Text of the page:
The city in south Lebanon has been described as the one of the Mediterranean’s best kept secrets, thanks to its stunning beaches and historical architecture
Head to beautiful Tyre in southern Lebanon
THE OLD SOUK
Situated a stone’s throw from the Old City’s ancient fishing port is its souk, a bustling, colourful and aromatic affair filled with a hodgepodge of produce. Fishmongers and butchers trade side-byside with merchants selling everything from akkedineh (loquat) and janerik (sour green plums) to assortments of household wares. Importantly, it is also home to Ottoman period architecture and some of the best food in Tyre.
THE OLD CITY
Although much of modern Tyre was destroyed during the Lebanese Civil War, the Old City – in particular the Christian quarter of Haret el Masihiyeh – remains a haven of narrow cobbled lanes, brightly coloured houses, courtyard gardens, boutique hotels and beautiful shuttered windows. Tyre, called Sour in Arabic, is brimming with history. The legendary birthplace of Dido, the first queen of Carthage, this ancient Phoenician city on the eastern fringes of the Mediterranean exists as much in the classical imagination as it does in reality. The Persians, Alexander the Great, the Romans and the Crusaders have all been here and left their traces behind.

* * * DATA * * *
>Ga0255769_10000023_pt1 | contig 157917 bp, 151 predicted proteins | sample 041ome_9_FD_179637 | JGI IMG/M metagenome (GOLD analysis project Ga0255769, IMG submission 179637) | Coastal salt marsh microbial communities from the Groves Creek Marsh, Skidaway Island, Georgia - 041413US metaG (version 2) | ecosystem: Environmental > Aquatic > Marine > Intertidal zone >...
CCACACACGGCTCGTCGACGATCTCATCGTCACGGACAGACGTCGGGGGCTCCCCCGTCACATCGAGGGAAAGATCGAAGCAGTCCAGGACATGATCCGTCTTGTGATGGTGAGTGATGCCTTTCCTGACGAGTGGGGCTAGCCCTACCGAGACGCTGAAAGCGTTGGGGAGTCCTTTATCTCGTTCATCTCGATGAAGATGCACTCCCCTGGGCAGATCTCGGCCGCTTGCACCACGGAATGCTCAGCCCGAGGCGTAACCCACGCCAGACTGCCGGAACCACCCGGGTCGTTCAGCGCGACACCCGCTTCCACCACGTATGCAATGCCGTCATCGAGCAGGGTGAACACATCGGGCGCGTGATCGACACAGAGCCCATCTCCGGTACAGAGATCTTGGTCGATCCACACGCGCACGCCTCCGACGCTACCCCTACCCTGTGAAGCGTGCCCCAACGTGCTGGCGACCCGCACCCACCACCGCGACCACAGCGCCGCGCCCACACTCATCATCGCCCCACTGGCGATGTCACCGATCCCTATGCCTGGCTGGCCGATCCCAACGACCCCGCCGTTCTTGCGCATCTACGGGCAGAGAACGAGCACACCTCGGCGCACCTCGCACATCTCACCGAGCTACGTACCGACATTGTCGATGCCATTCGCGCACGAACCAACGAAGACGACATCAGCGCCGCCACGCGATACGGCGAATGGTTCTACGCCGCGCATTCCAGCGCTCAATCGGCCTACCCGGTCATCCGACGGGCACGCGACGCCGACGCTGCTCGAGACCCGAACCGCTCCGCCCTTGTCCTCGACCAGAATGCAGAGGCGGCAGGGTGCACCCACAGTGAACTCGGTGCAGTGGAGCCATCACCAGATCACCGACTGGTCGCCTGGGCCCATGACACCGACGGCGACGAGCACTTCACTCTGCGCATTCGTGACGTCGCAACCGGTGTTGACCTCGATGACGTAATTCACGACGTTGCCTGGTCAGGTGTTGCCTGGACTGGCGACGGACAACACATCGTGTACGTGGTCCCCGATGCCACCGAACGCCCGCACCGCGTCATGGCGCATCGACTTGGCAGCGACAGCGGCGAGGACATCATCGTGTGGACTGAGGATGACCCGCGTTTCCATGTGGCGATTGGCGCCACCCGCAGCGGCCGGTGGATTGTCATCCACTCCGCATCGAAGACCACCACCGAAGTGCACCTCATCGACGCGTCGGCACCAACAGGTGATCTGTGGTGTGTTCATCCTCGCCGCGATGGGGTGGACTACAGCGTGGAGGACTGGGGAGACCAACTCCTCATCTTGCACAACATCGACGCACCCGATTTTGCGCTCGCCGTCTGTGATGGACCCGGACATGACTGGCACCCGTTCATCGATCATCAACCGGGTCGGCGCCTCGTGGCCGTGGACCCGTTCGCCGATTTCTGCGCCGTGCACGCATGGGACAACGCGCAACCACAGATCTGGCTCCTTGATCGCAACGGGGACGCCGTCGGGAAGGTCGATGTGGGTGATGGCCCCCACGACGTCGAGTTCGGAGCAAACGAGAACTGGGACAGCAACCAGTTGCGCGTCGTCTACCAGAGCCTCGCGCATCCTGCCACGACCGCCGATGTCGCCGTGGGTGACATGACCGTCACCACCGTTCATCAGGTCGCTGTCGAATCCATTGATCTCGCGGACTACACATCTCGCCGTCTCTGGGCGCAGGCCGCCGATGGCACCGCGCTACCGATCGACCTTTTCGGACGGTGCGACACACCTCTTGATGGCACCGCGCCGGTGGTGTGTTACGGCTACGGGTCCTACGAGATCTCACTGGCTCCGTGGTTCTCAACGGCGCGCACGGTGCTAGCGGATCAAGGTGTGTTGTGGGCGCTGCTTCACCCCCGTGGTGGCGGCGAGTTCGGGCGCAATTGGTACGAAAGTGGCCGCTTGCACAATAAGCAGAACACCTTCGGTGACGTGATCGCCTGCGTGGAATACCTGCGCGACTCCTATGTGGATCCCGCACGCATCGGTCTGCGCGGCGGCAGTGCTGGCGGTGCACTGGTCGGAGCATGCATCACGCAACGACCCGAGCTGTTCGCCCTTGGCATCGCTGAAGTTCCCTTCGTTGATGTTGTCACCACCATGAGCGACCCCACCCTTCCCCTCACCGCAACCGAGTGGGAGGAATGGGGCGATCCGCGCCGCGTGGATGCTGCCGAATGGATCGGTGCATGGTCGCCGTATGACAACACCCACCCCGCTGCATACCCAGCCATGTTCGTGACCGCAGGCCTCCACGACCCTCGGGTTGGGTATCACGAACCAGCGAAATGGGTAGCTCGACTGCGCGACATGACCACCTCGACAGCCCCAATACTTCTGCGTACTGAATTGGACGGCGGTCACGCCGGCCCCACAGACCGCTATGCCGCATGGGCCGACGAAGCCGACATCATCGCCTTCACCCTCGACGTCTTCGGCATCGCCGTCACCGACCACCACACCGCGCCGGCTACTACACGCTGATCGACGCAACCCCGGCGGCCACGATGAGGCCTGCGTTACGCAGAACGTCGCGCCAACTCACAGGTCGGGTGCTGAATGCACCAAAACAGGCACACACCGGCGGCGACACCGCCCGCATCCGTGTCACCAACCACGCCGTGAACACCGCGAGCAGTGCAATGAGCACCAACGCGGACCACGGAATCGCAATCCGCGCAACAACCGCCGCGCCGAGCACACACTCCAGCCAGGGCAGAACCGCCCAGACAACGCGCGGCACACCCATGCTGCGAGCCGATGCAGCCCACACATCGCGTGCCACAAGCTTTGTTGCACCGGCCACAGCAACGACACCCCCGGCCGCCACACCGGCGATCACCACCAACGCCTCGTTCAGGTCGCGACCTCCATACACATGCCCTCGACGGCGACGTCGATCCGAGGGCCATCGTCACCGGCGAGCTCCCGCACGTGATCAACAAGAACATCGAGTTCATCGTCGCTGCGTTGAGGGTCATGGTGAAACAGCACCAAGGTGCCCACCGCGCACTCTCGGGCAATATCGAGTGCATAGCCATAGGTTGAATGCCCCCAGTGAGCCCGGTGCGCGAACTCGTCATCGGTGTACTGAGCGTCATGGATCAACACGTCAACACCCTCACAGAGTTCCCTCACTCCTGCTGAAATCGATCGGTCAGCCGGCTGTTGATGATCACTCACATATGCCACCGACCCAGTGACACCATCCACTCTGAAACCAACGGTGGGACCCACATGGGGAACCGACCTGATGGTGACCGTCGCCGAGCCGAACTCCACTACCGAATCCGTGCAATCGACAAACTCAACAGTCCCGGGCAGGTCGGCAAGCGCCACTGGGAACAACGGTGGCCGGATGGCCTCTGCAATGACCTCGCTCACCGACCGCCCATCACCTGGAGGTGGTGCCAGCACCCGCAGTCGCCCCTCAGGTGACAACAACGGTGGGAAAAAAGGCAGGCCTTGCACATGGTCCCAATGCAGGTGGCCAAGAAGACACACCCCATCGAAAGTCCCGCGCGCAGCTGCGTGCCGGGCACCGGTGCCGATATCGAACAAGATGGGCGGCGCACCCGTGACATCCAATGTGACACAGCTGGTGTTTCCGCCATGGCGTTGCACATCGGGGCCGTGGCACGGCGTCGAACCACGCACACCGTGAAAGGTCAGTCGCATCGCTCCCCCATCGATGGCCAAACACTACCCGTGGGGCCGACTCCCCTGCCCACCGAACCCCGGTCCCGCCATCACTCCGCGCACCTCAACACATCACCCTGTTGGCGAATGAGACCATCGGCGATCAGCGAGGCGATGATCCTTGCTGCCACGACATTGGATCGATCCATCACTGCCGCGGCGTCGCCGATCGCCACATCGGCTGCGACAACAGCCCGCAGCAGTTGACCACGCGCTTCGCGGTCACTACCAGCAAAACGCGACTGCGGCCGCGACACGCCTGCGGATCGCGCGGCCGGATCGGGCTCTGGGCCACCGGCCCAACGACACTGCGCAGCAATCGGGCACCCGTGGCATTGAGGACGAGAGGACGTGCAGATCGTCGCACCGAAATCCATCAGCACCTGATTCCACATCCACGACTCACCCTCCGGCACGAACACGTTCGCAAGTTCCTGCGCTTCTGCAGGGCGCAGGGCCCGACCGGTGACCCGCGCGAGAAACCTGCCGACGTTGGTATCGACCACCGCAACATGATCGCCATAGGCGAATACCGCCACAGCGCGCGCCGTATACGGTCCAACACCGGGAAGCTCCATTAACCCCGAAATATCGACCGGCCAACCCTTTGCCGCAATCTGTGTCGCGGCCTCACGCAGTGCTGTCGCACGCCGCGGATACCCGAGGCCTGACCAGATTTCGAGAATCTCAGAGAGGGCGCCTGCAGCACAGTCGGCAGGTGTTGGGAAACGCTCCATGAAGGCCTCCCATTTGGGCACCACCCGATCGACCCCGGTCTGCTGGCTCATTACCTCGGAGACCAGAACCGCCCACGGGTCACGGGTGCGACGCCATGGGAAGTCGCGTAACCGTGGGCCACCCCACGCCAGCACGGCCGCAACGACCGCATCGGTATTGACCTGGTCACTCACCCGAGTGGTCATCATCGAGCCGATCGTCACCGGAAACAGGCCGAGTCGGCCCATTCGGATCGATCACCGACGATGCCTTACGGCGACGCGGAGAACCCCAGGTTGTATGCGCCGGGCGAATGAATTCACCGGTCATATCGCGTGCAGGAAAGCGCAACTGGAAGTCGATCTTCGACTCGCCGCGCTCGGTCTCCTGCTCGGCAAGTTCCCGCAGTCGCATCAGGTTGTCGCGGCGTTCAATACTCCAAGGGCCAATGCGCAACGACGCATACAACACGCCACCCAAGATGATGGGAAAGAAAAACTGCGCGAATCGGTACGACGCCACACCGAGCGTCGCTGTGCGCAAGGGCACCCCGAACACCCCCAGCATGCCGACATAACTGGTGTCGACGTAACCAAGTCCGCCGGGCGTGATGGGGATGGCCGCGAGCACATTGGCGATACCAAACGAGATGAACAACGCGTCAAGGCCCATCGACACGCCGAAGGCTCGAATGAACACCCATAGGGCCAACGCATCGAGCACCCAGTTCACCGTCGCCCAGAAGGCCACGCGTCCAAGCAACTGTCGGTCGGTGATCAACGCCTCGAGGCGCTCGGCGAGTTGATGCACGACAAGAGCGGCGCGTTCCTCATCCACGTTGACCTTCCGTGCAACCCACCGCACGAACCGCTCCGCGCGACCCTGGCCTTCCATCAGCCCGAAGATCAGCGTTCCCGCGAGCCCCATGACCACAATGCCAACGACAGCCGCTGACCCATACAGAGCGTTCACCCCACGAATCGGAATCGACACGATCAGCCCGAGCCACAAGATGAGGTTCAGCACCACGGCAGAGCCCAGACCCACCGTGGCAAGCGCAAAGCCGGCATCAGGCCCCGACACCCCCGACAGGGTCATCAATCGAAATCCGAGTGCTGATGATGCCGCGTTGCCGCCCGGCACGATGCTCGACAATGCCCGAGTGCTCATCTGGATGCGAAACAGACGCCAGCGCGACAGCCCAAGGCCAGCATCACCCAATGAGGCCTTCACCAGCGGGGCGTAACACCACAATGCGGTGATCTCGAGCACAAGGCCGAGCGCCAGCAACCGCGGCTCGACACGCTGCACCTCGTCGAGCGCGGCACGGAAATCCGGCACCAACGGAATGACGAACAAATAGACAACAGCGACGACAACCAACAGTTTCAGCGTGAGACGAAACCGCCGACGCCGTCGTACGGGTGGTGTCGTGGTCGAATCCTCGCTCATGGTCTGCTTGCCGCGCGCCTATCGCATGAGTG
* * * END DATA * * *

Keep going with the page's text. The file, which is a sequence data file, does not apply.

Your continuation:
TYRE COAST NATURE RESERVE
For many, the most attractive part of Tyre’s coastal reserve is its four-kilometre-long free public beach. Free beaches are an increasing rarity in Lebanon and this one is a golden beauty with wide expanses of sand and popular beach-side restaurants such as Cloud 59. At 380 hectares, the reserve is pretty sizeable and also encompasses the Old City, an agricultural and archaeological zone, and a conservation zone that includes the Phoenician springs of Ras El Ain.
Stunning views await you in Tyre